For 19 days we're adding a new Birdorable bird every day as part of our Birdorable Bonanza 2011. We're counting up to revealing our 350th species! Today's bird is the Common Moorhen.

Common Moorhen photo

The Common Moorhen is a species of rail that has a wide range. They live across parts of Europe, Asia, and Africa. The similar North American Common Gallinule was recently split from the Common Moorhen. Common Moorhens have dark, chubby bodies supported by yellow legs and relatively enormous feet. They have a prominent red facial shield as well.

Birdorable Moorhen Product Samples

Tomorrow's bird can be easily recognized from the black line under its chin. Can you guess what it will be?

Birdorable Bonanza Preview
Birdorable Lord Howe Woodhens

On the tenth day of Birdorable, a unique surprise awaited me… ten Lord Howe Woodhens! As we continue our festive 12 Days of Birdorable celebration, we're thrilled to introduce a bird that's not only new to our collection but also carries the distinction of being critically important to conservation efforts—the Lord Howe Woodhen.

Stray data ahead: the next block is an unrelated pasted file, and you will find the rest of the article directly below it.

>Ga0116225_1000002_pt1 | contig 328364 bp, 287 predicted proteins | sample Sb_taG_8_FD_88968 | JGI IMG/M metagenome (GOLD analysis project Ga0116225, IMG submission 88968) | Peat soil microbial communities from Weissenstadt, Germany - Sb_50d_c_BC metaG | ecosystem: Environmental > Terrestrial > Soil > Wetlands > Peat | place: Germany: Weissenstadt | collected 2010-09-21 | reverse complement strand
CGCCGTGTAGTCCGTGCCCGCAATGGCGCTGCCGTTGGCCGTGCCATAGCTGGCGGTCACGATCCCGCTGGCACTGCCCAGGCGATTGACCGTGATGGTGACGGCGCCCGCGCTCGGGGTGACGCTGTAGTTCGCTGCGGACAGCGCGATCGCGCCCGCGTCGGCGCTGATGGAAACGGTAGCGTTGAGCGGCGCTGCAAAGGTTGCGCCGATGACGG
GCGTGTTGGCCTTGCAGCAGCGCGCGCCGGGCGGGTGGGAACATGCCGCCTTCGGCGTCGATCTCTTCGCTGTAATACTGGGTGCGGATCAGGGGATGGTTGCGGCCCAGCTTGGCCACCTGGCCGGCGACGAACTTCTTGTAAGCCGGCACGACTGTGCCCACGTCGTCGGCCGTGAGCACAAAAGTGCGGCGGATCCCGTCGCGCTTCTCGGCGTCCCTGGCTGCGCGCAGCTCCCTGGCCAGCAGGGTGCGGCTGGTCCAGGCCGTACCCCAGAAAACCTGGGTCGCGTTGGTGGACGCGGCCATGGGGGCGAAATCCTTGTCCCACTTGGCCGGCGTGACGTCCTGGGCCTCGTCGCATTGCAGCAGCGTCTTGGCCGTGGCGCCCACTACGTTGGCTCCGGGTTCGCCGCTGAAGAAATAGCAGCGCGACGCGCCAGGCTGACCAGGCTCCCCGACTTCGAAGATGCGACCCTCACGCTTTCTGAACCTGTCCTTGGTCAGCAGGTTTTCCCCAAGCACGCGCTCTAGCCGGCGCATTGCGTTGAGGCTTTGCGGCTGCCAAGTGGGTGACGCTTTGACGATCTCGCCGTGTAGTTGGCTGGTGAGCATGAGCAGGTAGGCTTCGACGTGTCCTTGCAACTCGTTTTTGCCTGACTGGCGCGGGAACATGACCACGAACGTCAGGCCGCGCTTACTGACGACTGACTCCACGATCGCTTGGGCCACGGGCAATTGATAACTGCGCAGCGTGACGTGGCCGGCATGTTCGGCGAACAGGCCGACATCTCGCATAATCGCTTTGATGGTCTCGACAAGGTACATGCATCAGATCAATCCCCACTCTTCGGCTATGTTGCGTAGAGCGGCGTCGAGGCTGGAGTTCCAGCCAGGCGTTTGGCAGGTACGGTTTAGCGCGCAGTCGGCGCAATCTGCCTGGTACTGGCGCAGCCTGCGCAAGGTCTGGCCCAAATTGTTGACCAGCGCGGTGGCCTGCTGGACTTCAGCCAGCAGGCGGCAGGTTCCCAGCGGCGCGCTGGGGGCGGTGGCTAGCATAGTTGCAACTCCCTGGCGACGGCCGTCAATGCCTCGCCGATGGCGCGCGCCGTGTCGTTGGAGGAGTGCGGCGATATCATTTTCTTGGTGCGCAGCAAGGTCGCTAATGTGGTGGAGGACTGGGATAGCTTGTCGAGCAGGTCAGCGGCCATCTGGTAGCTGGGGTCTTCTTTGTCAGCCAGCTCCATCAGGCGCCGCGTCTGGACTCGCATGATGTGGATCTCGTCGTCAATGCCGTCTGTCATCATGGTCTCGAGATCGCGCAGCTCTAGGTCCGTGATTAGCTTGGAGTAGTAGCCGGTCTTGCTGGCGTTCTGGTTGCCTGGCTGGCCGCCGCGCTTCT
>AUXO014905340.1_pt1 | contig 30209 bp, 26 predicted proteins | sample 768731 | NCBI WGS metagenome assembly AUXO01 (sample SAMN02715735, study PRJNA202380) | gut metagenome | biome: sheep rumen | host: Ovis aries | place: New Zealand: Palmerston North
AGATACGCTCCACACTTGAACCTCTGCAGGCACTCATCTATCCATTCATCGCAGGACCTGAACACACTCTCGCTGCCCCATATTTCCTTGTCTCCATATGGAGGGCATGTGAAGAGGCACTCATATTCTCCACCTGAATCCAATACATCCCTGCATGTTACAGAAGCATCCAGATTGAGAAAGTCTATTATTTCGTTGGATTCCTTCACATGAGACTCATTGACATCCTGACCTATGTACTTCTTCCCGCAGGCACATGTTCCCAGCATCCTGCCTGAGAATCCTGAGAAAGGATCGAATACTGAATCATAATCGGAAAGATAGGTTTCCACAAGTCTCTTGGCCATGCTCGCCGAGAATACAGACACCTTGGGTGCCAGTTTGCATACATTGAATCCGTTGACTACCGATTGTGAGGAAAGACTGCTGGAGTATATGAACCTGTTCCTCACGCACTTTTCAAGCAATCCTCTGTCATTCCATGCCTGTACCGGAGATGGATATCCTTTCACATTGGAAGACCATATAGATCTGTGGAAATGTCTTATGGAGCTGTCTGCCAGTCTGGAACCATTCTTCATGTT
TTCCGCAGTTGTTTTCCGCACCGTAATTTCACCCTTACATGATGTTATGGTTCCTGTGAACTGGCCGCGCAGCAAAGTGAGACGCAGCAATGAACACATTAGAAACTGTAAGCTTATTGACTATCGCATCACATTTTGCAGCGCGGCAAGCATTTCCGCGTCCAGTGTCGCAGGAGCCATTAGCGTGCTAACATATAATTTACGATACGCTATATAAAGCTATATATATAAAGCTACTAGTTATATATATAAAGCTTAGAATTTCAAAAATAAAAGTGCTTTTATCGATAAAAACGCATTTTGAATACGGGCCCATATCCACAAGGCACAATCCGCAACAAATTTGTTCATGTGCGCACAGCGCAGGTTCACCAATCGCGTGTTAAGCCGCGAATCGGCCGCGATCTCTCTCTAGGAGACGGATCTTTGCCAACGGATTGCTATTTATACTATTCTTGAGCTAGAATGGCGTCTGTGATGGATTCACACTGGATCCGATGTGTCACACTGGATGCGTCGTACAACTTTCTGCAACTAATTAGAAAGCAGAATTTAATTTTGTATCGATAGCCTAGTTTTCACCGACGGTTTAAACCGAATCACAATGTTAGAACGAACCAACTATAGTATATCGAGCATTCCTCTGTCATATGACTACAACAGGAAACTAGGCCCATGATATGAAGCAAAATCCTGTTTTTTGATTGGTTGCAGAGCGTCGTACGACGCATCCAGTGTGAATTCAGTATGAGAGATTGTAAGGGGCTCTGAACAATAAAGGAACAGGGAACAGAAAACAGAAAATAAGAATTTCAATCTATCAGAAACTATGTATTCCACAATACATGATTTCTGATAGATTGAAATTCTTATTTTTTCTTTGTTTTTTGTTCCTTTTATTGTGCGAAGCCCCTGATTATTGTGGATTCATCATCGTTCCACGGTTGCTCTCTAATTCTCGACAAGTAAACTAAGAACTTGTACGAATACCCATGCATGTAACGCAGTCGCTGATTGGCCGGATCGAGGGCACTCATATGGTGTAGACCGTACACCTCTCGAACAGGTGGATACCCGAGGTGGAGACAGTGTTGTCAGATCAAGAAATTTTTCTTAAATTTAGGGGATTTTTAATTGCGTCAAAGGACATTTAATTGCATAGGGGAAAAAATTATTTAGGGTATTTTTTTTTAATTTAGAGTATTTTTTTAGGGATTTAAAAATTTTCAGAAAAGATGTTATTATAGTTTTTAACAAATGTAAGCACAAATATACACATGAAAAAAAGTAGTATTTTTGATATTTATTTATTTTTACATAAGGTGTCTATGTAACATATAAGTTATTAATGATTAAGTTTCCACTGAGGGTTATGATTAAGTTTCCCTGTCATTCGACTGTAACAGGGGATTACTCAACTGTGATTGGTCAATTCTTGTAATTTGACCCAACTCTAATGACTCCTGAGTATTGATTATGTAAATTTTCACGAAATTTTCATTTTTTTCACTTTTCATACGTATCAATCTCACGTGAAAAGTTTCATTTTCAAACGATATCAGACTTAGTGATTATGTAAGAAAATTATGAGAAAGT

Diverging from the traditional "Ten Lords-a-Leaping" verse from the beloved "The 12 Days of Christmas" carol, we find a remarkable avian counterpart in the Lord Howe Woodhen. With its regal name, this bird perfectly embodies the essence of nobility and grace. The Lord Howe Woodhen, a precious gem within the rail family, calls Lord Howe Island home. This small, remote island off the coast of Australia is the only place on Earth where these birds can be found, making them endemic to this specific locale. Their story is one of survival and conservation triumph, as efforts have been made to protect their habitat and ensure their future.

Unlike the grandeur suggested by lords leaping, the Lord Howe Woodhen leads a more humble existence. It thrives in the dense undergrowth of the island's forests, foraging for food and living a largely unseen life. However, its significance cannot be overstated; the Lord Howe Woodhen is a symbol of the delicate balance of ecosystems and the importance of conservation work in preserving our planet's biodiversity.